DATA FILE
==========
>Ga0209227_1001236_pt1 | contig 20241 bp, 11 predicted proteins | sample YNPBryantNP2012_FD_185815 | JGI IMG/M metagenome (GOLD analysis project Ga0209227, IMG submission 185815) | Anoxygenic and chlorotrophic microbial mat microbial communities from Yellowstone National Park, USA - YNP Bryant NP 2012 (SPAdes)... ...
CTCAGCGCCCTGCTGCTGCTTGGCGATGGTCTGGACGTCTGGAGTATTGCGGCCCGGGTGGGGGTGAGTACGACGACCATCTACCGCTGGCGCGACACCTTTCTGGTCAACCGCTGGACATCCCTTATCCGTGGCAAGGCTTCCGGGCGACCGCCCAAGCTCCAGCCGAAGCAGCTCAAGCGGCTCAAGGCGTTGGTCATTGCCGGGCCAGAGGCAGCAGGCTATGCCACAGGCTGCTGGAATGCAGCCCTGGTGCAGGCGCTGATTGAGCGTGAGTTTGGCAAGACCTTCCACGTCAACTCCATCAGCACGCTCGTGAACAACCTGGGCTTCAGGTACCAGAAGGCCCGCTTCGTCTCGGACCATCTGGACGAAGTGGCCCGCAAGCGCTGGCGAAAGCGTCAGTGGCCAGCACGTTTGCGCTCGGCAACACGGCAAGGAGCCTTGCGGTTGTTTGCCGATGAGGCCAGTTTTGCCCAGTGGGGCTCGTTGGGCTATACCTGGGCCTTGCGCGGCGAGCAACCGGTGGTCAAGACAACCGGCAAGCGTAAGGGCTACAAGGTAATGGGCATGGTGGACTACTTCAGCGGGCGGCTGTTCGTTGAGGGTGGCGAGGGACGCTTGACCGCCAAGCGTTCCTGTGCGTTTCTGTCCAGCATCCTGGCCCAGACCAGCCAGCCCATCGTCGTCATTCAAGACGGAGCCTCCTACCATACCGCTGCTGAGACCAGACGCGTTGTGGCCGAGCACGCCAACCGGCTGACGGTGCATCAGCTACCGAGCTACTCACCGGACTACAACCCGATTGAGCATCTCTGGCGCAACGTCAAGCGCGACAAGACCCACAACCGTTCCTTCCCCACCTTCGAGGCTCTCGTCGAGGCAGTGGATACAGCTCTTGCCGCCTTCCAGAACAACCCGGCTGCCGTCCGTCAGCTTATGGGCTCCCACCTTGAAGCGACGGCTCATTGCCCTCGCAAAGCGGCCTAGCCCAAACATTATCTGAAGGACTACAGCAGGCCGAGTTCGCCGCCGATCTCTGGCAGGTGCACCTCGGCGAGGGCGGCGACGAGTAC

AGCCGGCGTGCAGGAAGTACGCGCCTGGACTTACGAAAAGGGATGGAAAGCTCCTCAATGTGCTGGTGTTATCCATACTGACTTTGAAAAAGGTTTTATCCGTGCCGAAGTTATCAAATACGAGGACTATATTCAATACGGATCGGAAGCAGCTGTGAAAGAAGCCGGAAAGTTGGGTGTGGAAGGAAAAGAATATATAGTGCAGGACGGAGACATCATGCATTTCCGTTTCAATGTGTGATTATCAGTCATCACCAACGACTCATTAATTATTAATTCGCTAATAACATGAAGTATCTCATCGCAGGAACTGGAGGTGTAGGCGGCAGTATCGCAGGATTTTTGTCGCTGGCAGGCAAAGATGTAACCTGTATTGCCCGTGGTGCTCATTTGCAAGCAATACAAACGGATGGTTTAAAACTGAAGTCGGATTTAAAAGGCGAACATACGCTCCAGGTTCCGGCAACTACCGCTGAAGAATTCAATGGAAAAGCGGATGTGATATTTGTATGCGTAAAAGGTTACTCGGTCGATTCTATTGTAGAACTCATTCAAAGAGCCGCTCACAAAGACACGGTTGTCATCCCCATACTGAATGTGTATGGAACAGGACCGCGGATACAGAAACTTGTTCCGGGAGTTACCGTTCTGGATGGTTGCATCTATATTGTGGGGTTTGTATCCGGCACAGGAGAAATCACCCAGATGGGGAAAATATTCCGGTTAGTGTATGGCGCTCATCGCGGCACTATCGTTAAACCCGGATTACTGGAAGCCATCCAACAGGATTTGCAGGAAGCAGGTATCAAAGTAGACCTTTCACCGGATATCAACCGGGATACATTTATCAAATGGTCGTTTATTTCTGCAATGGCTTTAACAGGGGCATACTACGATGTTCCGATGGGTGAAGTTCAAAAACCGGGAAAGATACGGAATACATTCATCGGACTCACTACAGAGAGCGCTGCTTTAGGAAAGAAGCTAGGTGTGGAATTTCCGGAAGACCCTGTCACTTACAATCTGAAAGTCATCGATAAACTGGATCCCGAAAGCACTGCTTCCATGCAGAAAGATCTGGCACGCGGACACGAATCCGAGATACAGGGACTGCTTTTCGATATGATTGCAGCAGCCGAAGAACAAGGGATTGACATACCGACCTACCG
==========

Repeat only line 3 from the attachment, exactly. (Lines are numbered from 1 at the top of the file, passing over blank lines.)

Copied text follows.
AGCCGGCGTGCAGGAAGTACGCGCCTGGACTTACGAAAAGGGATGGAAAGCTCCTCAATGTGCTGGTGTTATCCATACTGACTTTGAAAAAGGTTTTATCCGTGCCGAAGTTATCAAATACGAGGACTATATTCAATACGGATCGGAAGCAGCTGTGAAAGAAGCCGGAAAGTTGGGTGTGGAAGGAAAAGAATATATAGTGCAGGACGGAGACATCATGCATTTCCGTTTCAATGTGTGATTATCAGTCATCACCAACGACTCATTAATTATTAATTCGCTAATAACATGAAGTATCTCATCGCAGGAACTGGAGGTGTAGGCGGCAGTATCGCAGGATTTTTGTCGCTGGCAGGCAAAGATGTAACCTGTATTGCCCGTGGTGCTCATTTGCAAGCAATACAAACGGATGGTTTAAAACTGAAGTCGGATTTAAAAGGCGAACATACGCTCCAGGTTCCGGCAACTACCGCTGAAGAATTCAATGGAAAAGCGGATGTGATATTTGTATGCGTAAAAGGTTACTCGGTCGATTCTATTGTAGAACTCATTCAAAGAGCCGCTCACAAAGACACGGTTGTCATCCCCATACTGAATGTGTATGGAACAGGACCGCGGATACAGAAACTTGTTCCGGGAGTTACCGTTCTGGATGGTTGCATCTATATTGTGGGGTTTGTATCCGGCACAGGAGAAATCACCCAGATGGGGAAAATATTCCGGTTAGTGTATGGCGCTCATCGCGGCACTATCGTTAAACCCGGATTACTGGAAGCCATCCAACAGGATTTGCAGGAAGCAGGTATCAAAGTAGACCTTTCACCGGATATCAACCGGGATACATTTATCAAATGGTCGTTTATTTCTGCAATGGCTTTAACAGGGGCATACTACGATGTTCCGATGGGTGAAGTTCAAAAACCGGGAAAGATACGGAATACATTCATCGGACTCACTACAGAGAGCGCTGCTTTAGGAAAGAAGCTAGGTGTGGAATTTCCGGAAGACCCTGTCACTTACAATCTGAAAGTCATCGATAAACTGGATCCCGAAAGCACTGCTTCCATGCAGAAAGATCTGGCACGCGGACACGAATCCGAGATACAGGGACTGCTTTTCGATATGATTGCAGCAGCCGAAGAACAAGGGATTGACATACCGACCTACCG